Notwithstanding his lost access to the House IT network, Awan still had access to congressional members’ e-mail addresses, calendars, travel schedules, and private notes. He also had access to Wasserman Schultz’s congressional e-mails as well as those of the DNC, and was privy to the congresswoman’s iPad password. After federal authorities, during a search of a small room inside the Capitol Building, found and confiscated a laptop computer that Wasserman Schultz’s office had once issued to Awan, the congresswoman accused the Capitol Police chief of having violated House rules by taking property that belonged to a House Member. Moreover, Wasserman Schultz warned that there would be “consequences” if the computer – whose username was “RepDWS” (the congresswoman’s initials) – was not returned in a timely manner. Wasserman Schultz also used campaign funds to secure the services of lawyer Bill Pittard, who was commissioned to ensure that federal prosecutors were kept away from the laptop.
After the February 2017 announcement of a criminal probe into the activities of Imran Awan and his IT recruits, Awan quickly vacated the rental home where he had lived for some time. When a Marine vet subsequently moved into that same home, he found what he described as “wireless routers, hard drives that look like they tried to destroy, laptops, [and] a lot of brand new expensive toner.” “They left in a huge hurry,” the vet explained. “It looks like government-issued equipment. We turned that stuff over [to authorities].” In an effort to regain possession of the aforementioned equipment, Awan accused the Marine of stealing his property and threatened a lawsuit. The threat fell flat, however, because the FBI had already confiscated the equipment.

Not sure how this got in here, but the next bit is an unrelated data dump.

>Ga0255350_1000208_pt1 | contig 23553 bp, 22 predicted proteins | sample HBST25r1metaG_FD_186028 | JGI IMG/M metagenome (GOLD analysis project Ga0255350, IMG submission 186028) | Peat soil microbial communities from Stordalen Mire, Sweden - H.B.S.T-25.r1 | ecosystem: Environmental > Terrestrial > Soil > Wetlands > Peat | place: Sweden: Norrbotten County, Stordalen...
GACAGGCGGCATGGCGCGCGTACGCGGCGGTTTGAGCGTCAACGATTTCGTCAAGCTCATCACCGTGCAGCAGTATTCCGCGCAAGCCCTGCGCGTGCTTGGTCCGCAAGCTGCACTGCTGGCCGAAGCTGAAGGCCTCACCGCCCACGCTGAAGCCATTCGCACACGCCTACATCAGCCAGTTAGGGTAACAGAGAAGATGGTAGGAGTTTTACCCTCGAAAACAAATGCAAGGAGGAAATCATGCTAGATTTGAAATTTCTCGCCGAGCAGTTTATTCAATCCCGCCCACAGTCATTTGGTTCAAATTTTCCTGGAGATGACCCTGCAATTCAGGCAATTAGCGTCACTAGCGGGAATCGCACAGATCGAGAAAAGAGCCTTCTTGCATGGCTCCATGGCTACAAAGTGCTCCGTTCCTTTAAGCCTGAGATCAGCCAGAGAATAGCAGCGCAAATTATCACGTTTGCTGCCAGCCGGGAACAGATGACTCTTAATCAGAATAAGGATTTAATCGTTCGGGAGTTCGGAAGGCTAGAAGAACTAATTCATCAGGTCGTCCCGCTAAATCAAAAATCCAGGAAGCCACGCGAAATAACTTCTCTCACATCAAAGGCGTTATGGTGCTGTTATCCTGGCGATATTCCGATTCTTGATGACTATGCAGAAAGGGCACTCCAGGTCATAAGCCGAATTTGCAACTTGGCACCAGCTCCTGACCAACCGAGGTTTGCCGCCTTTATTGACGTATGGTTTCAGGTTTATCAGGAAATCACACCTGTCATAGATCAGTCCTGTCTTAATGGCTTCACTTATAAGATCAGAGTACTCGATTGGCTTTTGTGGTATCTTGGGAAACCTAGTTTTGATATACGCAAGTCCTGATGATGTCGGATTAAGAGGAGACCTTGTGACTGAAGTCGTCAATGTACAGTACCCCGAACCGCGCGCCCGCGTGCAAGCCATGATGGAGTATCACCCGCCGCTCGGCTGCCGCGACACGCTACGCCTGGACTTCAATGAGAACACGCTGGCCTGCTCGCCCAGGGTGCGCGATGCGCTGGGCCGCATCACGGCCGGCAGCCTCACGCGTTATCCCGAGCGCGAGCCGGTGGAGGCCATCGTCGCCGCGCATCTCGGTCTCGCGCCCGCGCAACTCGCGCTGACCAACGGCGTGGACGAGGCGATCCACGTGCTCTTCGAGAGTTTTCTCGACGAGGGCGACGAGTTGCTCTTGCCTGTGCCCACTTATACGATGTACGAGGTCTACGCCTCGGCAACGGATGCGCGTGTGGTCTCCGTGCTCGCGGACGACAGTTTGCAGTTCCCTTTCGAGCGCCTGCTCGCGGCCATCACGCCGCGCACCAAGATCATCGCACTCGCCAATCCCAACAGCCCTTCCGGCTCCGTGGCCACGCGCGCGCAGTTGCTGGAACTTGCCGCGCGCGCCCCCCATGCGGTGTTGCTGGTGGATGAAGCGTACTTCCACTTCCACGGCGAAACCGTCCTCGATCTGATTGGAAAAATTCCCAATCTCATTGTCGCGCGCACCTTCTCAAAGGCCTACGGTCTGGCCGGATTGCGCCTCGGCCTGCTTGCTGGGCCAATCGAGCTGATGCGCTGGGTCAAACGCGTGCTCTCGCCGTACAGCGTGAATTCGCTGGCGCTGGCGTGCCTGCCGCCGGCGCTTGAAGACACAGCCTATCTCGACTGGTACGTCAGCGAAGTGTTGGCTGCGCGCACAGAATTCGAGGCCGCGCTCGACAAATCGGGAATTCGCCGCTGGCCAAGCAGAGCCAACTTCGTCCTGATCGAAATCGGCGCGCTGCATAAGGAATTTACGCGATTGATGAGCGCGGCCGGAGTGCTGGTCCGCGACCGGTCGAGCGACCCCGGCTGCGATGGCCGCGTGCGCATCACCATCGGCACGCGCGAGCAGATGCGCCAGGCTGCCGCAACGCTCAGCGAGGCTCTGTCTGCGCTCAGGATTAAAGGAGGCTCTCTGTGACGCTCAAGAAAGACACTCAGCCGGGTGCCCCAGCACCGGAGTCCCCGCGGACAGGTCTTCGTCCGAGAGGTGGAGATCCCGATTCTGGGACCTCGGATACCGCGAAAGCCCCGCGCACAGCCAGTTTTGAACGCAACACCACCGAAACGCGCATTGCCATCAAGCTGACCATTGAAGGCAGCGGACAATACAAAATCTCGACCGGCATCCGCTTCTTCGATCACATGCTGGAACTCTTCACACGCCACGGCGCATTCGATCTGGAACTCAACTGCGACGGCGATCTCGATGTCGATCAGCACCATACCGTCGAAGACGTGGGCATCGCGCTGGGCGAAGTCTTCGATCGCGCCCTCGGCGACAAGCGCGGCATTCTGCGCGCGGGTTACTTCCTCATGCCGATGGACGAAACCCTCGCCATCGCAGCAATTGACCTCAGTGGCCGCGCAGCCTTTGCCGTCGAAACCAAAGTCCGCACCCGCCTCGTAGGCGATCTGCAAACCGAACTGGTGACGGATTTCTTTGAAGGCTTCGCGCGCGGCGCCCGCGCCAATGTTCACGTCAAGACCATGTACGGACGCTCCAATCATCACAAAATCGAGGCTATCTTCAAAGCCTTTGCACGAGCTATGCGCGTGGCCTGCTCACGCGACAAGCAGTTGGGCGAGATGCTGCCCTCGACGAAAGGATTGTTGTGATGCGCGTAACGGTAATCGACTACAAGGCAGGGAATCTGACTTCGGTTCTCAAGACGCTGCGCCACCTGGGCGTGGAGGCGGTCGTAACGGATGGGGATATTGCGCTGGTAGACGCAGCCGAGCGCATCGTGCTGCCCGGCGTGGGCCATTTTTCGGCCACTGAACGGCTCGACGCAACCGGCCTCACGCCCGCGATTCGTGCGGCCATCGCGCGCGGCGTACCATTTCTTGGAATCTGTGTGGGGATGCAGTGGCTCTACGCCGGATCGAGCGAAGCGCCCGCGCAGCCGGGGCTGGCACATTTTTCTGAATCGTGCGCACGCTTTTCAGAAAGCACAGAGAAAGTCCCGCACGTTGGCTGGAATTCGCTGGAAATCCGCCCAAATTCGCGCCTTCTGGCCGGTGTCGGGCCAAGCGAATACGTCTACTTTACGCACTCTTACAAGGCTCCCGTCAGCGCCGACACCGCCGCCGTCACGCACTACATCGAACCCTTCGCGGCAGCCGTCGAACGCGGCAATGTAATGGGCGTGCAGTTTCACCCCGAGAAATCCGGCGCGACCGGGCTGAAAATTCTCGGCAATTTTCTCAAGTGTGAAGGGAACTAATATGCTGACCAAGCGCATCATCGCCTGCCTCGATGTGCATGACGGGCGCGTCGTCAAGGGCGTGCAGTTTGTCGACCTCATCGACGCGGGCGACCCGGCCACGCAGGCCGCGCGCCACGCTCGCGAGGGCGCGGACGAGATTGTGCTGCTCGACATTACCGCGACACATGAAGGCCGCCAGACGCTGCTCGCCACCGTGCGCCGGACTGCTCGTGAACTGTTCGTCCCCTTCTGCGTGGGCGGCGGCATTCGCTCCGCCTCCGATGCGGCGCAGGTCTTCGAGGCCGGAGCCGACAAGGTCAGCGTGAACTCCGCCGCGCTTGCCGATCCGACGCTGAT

On March 5, 2017, Imran Awan’s wife, Hina Alvi, suddenly took her three children out of school (without informing Virginia education officials) and boarded a plane bound for Pakistan. An FBI affidavit revealed that Alvi also brought with her a large amount of luggage as well as $12,400 in American currency. (It is a felony to export more than $10,000 in currency from the U.S. without filing a currency transportation report, which Alvi did not file.)